Stories About The Cruise
From the Pastor: Stories About The Cruise
I am away with some family and friends on a cruise. You do realize I am gone, right? Before I even left people were welcoming me back and asking how my trip went. I considered making up stories but then thought better of it, because if they later heard about my real trip, they would assume I had taken two vacations! Plus, I wanted to save the best stories for the bulletin. So sit back for a spell, get comfortable, and come along with me as I enthrall you with tales of this great vacation which I wrote before we set sail. And, in case you are wondering how I was able to do such a thing, that mystery is solved with a simple reference to the name of the ship I was on, the “Magic.”
My Sister Linda flew in from Massachusetts the day before we were to leave. Her flight was filled with turbulence, as they were skirting the tropical storm forming over Indiana (she had a stopover in Kansas City, where she picked up Aunt Irma, who was there looking for some climate change related beachfront property, but that’s another story). That did not bode well for the beginning of a cruise. When we got to the ship, the crew was assuring everyone that, though the storm was projected to head our way, once it hit the open water it would quickly lose strength and dissipate. “No worries, everyone!” they exclaimed, “Have a drink. Here, let me take your photo.” And onto the ship we went, confident that all was well. It wasn’t.
The big storm was not the problem. Lost luggage was. Or, more precisely, wrong luggage was. As I mentioned, Aunt Irma had been traveling already when she met up with us. She had consolidated everything she wanted to bring on the cruise into one bag and left the rest of her stuff, including tons of souvenirs, back at mom’s house. Or so she thought. When she went to spruce up for dinner she discovered to her horror that, where her makeup kit should have been, she had “Boot Hill, Dodge City” sunscreen. She frantically ransacked her suitcase, flinging “Dalton Gang” beach towel and vintage “KU Jayhawks” seashell necklaces across the room. She dug in past the “Land of Oz” surfboard and “Show Me State” smashball paddles, tossed out the “KCU Wildcats” flip flops and the “I *Heart* Kansas” beach volleyball, looking, hoping, praying, that somewhere below all of it was what she had packed for the cruise. Alas, it was not to be. Too proud to let any of us know what had happened, she used what she had. The first three days she wore the Chiefs jersey she had purchased for her great nephew, Bubba, which was large enough to rent out to Barnum and Bailey if they hadn’t gone under. On day four she changed into the Kansas City Royals jogging suit which had been meant for her neighbor’s girl. She could almost, but not quite, zip up the top because it was just too small and tight. It was 87 degrees, her uncombed hair looked like a rat’s nest, and with her wearing that winter hoodie and its matching skin tight heavy fleece bottoms (which made yoga pants look loose by comparison), we were all convinced that she had finally “lost it” completely. Before the ship’s captain could Baker Act her, though, she admitted what happened and we were able to get her some new clothes easily enough at the ship’s “You Need More Stuff” boutique. Whew! That, plus a toothbrush, and she was a happy camper. That was not the only wardrobe malfunction, though.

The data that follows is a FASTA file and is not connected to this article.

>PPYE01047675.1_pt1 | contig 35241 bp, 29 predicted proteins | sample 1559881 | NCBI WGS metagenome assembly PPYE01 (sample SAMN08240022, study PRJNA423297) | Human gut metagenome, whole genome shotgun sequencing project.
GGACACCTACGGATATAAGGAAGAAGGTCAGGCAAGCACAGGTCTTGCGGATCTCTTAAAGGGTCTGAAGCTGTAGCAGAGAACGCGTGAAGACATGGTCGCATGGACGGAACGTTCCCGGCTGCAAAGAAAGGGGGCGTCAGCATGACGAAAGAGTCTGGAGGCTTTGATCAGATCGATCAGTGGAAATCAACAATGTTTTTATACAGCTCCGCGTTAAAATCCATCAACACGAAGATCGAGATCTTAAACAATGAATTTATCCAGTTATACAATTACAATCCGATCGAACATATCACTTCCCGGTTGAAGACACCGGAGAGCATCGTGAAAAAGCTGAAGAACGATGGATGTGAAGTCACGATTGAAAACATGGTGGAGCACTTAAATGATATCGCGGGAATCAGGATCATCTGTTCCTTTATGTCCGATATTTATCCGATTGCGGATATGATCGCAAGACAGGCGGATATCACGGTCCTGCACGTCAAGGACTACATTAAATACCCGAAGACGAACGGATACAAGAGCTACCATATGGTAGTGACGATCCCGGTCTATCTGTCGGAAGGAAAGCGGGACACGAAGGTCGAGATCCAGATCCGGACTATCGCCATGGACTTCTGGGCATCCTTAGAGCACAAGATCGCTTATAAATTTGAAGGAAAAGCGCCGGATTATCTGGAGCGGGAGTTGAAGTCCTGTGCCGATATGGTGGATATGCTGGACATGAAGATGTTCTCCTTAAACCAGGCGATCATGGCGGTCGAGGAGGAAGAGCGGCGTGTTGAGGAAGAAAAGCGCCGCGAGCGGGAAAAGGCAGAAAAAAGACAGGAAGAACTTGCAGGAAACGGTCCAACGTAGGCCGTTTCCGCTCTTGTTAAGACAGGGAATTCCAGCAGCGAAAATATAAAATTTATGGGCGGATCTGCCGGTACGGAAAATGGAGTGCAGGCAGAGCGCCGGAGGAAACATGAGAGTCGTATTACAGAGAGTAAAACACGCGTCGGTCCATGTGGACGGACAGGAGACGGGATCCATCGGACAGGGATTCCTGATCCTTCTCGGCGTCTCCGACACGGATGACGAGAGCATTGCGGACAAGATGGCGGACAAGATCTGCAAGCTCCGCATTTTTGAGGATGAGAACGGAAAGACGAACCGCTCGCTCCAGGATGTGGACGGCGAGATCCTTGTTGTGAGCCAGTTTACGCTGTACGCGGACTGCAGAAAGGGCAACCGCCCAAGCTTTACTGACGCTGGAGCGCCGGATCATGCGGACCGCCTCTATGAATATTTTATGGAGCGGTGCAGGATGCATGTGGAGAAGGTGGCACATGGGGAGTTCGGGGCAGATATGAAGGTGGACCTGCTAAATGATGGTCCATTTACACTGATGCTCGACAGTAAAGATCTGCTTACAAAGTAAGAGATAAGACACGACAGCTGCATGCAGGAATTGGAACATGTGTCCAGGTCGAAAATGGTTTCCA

One of the ladies with us (my mom will kill me if I tell you who it was) got up on a zipline at one port of call, having packed a pair of jeans just for the occasion. Unfortunately she had lost weight while onboard, as everyone is wont to do on a cruise, and halfway down the mountain she had to let go with one hand to hold up her britches. In the video (look for it on FarceBook!) of her dangling and squirming descent she looks like one of the local boys strutting down the street, with skivvies visible 10 inches above droopy-drawers. She was screaming all sorts of strange words (to my virgin ears) about what she was going to do if anyone looked or laughed. What is the female version of “tighty whiteys”? Granny greys? Biggie Bloomers?
I could tell many more stories about our adventures, but let me end with a fish tale, a story about the one that got away. I brought a rod and reel along with me so that I could fish from my balcony. There was plenty of bait available at the seafood buffet and every time we slowed to come into port, I set out my rig. On the last day, I hooked into something big and fought it for over an hour. We couldn’t see what kind of fish it was even after I got it out of the water, because from my upper floor even fishing boats looked tiny. I only got it up about half way before the fish gave one last mighty thrash and threw the hook, flipping itself into an open window somewhere below me. I am not sure where it went, exactly, but on the flight home Aunt Irma mentioned to my sister something about her special souvenir that dropped out of the sky, and her luggage smelled strangely like day-old cat food...
With prayers for your holiness,
Fr. Edwin Palka
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